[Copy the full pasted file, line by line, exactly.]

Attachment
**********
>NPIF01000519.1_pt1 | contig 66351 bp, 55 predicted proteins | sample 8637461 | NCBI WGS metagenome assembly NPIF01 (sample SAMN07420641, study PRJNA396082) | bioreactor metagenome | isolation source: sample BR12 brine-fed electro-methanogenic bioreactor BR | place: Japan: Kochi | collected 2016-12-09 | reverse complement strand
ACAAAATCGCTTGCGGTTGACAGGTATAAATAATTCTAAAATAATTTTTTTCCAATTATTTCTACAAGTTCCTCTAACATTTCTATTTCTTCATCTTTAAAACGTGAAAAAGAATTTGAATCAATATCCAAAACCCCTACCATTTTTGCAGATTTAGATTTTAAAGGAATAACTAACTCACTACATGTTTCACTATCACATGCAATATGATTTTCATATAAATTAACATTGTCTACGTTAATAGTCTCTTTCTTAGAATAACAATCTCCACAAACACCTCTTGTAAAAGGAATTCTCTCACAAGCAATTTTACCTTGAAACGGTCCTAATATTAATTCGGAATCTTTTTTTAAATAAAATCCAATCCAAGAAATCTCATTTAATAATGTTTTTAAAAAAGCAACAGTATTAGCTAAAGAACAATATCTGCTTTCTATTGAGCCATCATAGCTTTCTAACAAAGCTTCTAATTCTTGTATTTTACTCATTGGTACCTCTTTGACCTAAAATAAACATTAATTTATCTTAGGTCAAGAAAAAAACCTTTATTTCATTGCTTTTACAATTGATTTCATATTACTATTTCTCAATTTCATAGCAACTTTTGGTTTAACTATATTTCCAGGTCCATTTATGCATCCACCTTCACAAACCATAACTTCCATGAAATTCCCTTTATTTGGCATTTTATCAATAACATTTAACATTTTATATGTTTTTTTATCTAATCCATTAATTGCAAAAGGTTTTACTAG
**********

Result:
>NPIF01000519.1_pt1 | contig 66351 bp, 55 predicted proteins | sample 8637461 | NCBI WGS metagenome assembly NPIF01 (sample SAMN07420641, study PRJNA396082) | bioreactor metagenome | isolation source: sample BR12 brine-fed electro-methanogenic bioreactor BR | place: Japan: Kochi | collected 2016-12-09 | reverse complement strand
ACAAAATCGCTTGCGGTTGACAGGTATAAATAATTCTAAAATAATTTTTTTCCAATTATTTCTACAAGTTCCTCTAACATTTCTATTTCTTCATCTTTAAAACGTGAAAAAGAATTTGAATCAATATCCAAAACCCCTACCATTTTTGCAGATTTAGATTTTAAAGGAATAACTAACTCACTACATGTTTCACTATCACATGCAATATGATTTTCATATAAATTAACATTGTCTACGTTAATAGTCTCTTTCTTAGAATAACAATCTCCACAAACACCTCTTGTAAAAGGAATTCTCTCACAAGCAATTTTACCTTGAAACGGTCCTAATATTAATTCGGAATCTTTTTTTAAATAAAATCCAATCCAAGAAATCTCATTTAATAATGTTTTTAAAAAAGCAACAGTATTAGCTAAAGAACAATATCTGCTTTCTATTGAGCCATCATAGCTTTCTAACAAAGCTTCTAATTCTTGTATTTTACTCATTGGTACCTCTTTGACCTAAAATAAACATTAATTTATCTTAGGTCAAGAAAAAAACCTTTATTTCATTGCTTTTACAATTGATTTCATATTACTATTTCTCAATTTCATAGCAACTTTTGGTTTAACTATATTTCCAGGTCCATTTATGCATCCACCTTCACAAACCATAACTTCCATGAAATTCCCTTTATTTGGCATTTTATCAATAACATTTAACATTTTATATGTTTTTTTATCTAATCCATTAATTGCAAAAGGTTTTACTAG